In 1998, Yonkers hip-hop group The Lox released its epochal Money, Power, & Respect. On his new album, Rick Ross sings a different tune: "Shrimp, Spliffs, Minks." Even having spent the last year on and off health-related sabbatical, Ross has gone about his professional business largely free of error. He's a generously girthed rapper, nimble enough to maneuver any beat; a flossy ex-dope boy who's still game to record with softies like Kanye. In a genre on its commercial downswing, Ross is the rare non-causality, someone who grows less beholden to the trends of the marketplace with each hit.
God Forgives, I Don't is the album Puff would have made had he consulted with a coked-out Persian deity on No Way Out. Song after relentlessly bright, delightfully campy song casts Ross as either a lordly kingpin or amorous charmer. (For comparison, Jay-Z, who guests on the hammy "3 Kings," was not this sure of himself five albums in.) Ideas that might render speechless bafflement on their own — e.g., Cortex samples and yacht-rock guitar noodles — are sculpted into a performance art exhibition while the Ross raps with a dictator's blinding self-belief. All that's missing is an "Excellent Horse-Like Lady" freestyle.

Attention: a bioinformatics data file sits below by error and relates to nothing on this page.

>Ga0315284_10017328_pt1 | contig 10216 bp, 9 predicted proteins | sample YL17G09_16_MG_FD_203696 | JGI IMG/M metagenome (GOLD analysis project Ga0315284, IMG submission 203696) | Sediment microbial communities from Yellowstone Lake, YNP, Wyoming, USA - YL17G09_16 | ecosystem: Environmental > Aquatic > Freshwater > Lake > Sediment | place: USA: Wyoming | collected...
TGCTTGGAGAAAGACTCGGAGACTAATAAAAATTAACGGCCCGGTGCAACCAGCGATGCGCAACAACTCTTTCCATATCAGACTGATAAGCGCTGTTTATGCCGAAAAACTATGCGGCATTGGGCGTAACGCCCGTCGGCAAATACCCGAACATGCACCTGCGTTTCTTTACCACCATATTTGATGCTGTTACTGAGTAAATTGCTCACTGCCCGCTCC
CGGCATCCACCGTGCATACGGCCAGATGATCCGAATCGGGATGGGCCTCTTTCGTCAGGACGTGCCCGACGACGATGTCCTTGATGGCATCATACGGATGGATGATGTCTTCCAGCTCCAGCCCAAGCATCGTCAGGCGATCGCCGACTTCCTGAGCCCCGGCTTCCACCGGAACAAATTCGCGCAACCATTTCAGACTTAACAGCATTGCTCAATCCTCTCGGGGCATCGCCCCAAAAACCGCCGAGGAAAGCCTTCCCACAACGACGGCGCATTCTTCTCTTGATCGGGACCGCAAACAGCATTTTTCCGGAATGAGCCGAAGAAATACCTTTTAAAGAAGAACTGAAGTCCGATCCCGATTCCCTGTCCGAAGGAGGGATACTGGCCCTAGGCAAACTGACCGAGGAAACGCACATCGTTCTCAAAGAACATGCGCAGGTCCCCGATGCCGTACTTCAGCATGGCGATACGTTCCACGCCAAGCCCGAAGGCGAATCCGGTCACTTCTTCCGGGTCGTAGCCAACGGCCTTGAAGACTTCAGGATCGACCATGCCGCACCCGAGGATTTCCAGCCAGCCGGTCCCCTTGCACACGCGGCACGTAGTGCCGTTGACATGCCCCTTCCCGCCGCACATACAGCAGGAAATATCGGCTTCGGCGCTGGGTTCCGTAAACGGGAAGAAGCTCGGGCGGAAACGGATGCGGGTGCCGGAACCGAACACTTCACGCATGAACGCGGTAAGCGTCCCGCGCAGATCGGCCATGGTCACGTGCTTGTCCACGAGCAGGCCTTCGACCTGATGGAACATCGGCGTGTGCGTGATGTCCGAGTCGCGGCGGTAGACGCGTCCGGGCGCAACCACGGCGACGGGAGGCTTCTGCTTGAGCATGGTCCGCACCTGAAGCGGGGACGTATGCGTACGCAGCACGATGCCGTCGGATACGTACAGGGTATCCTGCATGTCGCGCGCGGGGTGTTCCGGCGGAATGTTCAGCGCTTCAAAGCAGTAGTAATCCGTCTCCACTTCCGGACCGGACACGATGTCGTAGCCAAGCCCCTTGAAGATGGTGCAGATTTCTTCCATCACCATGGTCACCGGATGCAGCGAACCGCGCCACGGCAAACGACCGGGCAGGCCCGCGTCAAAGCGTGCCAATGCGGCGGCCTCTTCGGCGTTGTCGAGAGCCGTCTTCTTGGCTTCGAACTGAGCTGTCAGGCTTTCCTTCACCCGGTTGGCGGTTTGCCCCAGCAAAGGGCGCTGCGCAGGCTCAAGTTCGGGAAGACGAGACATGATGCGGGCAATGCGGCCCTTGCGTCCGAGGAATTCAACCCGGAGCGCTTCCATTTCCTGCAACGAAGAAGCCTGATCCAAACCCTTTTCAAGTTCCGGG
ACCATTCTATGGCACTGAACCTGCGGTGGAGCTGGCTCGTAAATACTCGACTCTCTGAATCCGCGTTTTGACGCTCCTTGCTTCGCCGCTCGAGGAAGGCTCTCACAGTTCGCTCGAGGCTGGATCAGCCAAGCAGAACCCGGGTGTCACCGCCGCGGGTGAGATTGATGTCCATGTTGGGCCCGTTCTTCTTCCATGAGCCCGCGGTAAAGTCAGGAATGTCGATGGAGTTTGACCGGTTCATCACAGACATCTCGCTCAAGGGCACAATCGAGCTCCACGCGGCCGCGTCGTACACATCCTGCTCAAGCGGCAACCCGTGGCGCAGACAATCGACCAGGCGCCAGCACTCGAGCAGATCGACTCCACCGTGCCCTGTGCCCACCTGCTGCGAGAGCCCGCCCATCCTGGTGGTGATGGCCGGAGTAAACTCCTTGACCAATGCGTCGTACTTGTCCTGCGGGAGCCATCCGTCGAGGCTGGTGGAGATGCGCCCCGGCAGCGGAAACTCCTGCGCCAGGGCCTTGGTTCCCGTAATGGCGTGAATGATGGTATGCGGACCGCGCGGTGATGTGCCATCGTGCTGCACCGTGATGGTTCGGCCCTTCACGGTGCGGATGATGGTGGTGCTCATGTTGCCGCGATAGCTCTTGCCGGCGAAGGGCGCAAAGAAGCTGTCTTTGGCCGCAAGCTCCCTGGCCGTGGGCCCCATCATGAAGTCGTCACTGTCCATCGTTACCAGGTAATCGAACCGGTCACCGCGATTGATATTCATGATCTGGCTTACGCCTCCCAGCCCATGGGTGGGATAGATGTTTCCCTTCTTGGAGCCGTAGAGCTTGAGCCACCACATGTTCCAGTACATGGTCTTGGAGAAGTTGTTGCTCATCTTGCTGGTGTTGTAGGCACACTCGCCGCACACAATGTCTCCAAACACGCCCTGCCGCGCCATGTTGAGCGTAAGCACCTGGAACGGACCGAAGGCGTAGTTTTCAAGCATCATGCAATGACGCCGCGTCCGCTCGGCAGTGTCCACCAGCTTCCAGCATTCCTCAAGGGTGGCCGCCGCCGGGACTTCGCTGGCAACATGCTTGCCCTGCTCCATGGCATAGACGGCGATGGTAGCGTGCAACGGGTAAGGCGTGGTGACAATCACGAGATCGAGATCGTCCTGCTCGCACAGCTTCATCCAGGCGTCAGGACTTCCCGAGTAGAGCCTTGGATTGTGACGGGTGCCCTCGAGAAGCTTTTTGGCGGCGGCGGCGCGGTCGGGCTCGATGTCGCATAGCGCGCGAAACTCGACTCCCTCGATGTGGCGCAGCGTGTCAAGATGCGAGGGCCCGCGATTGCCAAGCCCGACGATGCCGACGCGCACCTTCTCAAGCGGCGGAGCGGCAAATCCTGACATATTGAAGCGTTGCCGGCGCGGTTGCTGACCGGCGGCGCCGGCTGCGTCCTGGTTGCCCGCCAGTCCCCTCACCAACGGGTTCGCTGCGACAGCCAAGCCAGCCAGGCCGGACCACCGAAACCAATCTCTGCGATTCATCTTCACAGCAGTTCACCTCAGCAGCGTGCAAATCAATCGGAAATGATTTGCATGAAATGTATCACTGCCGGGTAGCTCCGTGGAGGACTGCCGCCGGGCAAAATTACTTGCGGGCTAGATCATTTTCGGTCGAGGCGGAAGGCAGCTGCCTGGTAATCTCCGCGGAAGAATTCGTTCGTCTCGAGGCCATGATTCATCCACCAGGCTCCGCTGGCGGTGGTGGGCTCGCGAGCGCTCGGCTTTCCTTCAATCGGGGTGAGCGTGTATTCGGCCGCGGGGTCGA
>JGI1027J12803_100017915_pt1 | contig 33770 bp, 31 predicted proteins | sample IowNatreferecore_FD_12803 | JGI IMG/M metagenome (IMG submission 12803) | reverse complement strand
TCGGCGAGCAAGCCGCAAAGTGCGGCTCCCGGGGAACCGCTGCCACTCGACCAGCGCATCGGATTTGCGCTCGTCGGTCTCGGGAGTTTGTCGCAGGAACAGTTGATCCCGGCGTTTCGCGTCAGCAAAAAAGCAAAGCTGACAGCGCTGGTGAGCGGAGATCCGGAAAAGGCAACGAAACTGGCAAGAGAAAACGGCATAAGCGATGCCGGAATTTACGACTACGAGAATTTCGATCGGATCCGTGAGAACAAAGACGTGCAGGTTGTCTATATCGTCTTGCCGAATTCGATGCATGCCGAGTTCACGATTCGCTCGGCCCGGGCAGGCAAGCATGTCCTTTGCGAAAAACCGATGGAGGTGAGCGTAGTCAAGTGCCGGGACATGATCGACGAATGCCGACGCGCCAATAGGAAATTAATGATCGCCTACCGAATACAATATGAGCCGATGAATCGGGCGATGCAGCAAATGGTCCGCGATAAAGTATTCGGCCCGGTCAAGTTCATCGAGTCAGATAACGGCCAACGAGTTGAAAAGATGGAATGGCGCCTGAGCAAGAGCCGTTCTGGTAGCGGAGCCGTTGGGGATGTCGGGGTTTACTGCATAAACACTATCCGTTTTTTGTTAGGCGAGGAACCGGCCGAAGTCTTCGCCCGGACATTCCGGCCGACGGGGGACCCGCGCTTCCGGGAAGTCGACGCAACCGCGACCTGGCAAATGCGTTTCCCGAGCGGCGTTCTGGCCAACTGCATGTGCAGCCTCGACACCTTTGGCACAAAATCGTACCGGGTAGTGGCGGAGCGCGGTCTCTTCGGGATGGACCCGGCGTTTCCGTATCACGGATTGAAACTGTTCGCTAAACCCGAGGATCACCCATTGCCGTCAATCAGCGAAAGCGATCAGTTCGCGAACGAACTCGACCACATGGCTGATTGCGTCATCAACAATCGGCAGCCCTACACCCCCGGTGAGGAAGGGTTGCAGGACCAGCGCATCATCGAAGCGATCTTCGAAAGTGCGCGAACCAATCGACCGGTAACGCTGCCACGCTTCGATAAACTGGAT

Nearly every bar finds Ross (aka Ricky Rozay) overstepping the edge of plausibility with little thought (One of my soldiers died in Attica?). But even rolling out postmodern laughs at the clip that it does, God Forgives, I Don't is a celebratory splurge more befitting of rap's pre-Y2K "jiggy" era than today's recessionary climate. Fuck inflation: The tab is covered as long as there are still bottles to uncork. (Slip 'N Slide/Def Jam Records)